TheNewspaper.com: A Journal of Driving and Politics
Home >Police Enforcement > Drunk Driving Laws > Minnesota Appeals Court Rules Police May not Seize Blood 



Related News
Tennessee Courts Crack Down On Cops Taking Blood From Drivers

Ohio Supreme Court Questions Breathalyzer Accuracy

Washington Court: DUI Blood Sample Test Requires Warrant

Idaho Court Criminalizes Sleeping It Off

Indiana: Motorist Sues After Officer Takes Forced Urine Sample




View Main Topics:

Get Email Updates
Subscribe with Google
Subscribe via RSS or E-Mail

Back To Front Page

Print It Email It

10/4/2007
Minnesota Appeals Court Rules Police May not Seize Blood
The Minnesota Court of Appeals rules that blood may not be drawn from a motorist by force without a warrant.

Court of AppealsThe Minnesota Court of Appeals ruled Tuesday that police may not, without a warrant, use force to take blood from a motorist suspected of driving under the influence of alcohol (DUI).

The case of Janet Sue Shriner, 47, was not decided on sympathy for the defendant. While driving on the wrong side of the road, Shriner had crashed into another car on May 8, 2006 at around 9:26pm in Burnsville. Shriner then fled, leaving behind the injured driver. Once Burnsville Police Officer Maksim Yakovlev caught up to Shriner, he had to use force to bring her vehicle to a stop. Yakovlev then had to break open Shriner's window to open the door and forcibly remove her from the vehicle.

Taken to the Fairview Ridges Hospital, Yakovlev ordered staff to draw Shriner's blood, without first seeking consent from the uninjured motorist or a search warrant from a magistrate. Afterward, a total of seven criminal charges were filed against Shriner. A Dakota County District Court judge dismissed DUI and criminal vehicle operation charges because the blood test evidence was obtained improperly -- leaving five remaining charges.

The appeals court this week upheld the dismissal on the grounds that, under the circumstances, the officer had enough time to obtain a warrant. Without an urgent need to justify ignoring the warrant requirement, the evidence was inadmissible.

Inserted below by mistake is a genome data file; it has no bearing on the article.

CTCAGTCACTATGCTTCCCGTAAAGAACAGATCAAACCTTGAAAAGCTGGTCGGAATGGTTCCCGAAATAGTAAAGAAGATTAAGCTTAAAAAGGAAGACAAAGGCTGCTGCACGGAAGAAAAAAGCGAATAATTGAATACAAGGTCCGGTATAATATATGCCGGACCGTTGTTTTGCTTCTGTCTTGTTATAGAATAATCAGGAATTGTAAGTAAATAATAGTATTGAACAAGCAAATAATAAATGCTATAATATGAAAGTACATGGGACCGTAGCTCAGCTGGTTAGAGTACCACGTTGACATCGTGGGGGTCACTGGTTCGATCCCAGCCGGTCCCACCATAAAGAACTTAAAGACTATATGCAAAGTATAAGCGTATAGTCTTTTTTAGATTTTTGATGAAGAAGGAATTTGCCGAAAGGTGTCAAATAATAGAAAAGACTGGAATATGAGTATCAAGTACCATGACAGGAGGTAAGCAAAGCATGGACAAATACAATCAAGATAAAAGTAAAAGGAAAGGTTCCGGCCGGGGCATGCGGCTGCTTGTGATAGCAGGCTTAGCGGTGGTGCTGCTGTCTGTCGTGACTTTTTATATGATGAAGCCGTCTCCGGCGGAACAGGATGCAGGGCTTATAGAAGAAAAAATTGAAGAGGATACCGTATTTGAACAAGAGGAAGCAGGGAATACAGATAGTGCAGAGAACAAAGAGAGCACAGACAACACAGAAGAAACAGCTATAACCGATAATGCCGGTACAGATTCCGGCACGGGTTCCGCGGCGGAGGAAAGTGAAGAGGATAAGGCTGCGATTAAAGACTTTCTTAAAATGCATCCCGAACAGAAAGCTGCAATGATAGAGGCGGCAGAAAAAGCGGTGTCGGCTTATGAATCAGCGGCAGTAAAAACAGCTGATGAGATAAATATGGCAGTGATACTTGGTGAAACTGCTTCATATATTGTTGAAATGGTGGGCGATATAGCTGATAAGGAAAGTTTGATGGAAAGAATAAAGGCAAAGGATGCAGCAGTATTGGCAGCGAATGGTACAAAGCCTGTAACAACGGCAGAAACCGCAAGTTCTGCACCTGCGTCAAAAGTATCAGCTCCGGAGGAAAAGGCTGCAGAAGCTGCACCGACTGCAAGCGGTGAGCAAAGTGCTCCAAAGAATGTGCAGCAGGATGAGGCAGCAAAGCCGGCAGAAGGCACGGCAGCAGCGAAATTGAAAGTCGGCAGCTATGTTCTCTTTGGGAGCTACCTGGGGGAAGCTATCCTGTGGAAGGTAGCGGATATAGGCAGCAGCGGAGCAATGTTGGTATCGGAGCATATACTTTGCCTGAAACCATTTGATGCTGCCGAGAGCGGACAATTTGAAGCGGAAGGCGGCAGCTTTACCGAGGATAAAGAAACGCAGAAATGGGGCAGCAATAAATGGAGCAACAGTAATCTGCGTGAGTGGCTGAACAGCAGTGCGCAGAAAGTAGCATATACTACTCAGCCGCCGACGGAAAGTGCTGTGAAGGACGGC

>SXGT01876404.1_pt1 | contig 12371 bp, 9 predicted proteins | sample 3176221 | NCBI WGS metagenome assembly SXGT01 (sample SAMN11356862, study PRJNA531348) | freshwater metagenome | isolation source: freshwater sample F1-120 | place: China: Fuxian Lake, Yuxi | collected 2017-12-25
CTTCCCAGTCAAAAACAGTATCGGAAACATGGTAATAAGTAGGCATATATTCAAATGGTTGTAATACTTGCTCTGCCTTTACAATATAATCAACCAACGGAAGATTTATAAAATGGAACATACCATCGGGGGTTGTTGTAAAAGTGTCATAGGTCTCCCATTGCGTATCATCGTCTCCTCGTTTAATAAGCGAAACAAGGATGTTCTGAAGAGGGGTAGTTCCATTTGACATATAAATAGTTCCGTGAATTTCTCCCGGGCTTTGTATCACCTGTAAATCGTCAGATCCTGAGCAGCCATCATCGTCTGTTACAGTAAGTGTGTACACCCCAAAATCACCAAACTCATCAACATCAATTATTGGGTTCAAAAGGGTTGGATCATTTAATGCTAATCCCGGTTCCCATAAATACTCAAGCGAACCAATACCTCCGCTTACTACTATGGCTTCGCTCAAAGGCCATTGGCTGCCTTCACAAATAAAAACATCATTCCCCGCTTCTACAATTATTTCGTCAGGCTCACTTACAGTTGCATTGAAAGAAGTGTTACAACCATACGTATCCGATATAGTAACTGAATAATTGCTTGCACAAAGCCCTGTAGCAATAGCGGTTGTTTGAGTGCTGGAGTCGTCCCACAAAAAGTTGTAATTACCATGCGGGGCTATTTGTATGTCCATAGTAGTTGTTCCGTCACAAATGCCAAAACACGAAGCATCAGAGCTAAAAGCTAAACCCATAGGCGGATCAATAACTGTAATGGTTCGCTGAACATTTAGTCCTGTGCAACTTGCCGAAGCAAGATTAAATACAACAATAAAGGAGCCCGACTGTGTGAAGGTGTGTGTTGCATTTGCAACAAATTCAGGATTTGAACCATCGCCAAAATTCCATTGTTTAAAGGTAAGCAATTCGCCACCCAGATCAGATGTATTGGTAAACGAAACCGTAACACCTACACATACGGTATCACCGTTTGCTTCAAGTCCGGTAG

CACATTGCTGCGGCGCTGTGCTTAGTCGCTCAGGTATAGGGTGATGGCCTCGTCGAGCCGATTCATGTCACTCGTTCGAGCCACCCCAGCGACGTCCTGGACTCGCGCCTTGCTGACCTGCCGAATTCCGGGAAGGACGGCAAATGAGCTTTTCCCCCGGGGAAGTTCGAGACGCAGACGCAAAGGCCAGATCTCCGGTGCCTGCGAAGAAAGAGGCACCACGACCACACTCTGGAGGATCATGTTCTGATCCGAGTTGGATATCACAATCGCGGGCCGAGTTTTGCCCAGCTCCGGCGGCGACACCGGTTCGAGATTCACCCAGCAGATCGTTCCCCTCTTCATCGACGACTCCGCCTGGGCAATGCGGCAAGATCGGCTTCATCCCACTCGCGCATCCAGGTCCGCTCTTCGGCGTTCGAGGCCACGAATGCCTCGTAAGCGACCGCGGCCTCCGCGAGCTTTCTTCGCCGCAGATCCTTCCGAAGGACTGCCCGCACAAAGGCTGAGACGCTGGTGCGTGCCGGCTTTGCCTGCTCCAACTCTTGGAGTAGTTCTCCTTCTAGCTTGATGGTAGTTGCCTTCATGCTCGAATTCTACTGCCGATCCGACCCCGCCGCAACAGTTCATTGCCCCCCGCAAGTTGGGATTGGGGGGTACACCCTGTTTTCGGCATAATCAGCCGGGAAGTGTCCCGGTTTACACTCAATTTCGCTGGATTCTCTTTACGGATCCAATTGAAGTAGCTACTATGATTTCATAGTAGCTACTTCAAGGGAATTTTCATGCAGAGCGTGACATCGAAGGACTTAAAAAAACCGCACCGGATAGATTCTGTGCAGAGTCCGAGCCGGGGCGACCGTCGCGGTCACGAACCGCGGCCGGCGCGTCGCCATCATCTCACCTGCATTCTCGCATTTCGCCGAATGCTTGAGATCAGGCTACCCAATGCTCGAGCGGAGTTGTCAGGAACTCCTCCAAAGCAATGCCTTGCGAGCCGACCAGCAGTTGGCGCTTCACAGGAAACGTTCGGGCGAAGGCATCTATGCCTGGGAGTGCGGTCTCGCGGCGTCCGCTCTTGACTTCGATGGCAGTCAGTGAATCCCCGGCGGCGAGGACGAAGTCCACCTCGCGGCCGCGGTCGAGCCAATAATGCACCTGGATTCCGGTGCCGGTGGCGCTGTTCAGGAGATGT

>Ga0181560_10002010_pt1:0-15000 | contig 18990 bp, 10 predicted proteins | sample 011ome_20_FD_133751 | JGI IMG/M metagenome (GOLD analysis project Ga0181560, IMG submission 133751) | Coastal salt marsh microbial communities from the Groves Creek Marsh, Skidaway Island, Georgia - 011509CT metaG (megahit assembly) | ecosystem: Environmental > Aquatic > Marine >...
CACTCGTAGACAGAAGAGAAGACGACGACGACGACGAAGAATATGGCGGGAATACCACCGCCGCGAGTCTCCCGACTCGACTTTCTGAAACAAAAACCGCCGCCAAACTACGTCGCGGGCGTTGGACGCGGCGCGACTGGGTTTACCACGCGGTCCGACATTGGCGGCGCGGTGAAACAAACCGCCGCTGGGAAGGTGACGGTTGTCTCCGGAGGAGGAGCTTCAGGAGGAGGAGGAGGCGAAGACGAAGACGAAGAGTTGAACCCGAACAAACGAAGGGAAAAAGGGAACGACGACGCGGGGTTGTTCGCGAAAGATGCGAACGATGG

"The Fourth Amendment represents a fundamental public policy of protecting personal privacy and dignity against unwarranted intrusion by the state," Judge David Minge wrote in the 2-1 decision. "On this record where no extenuating circumstance other than the evanescent quality of alcohol is present, we conclude the district court did not err in holding that the police officer must obtain the driver's consent or obtain a warrant."

Judge Minge suggested that any showing of inability to reach a judge in time would likely be sufficient to allow the forced drawing of blood.

"In reaching this conclusion, we emphasize that the exigent-circumstances requirement is not a high threshold."

The full text of the decision is available in a 45k PDF file at the source link below.

Source: PDF File Minnesota v. Shriner (Court of Appeals, State of Minnesota, 10/2/2007)



Permanent Link for this item
Return to Front Page



Front Page | Get Updates | Site Map | News Archive | Search | RSS Feed
theNewspaper.com: A journal of the politics of driving
thenewspaper.com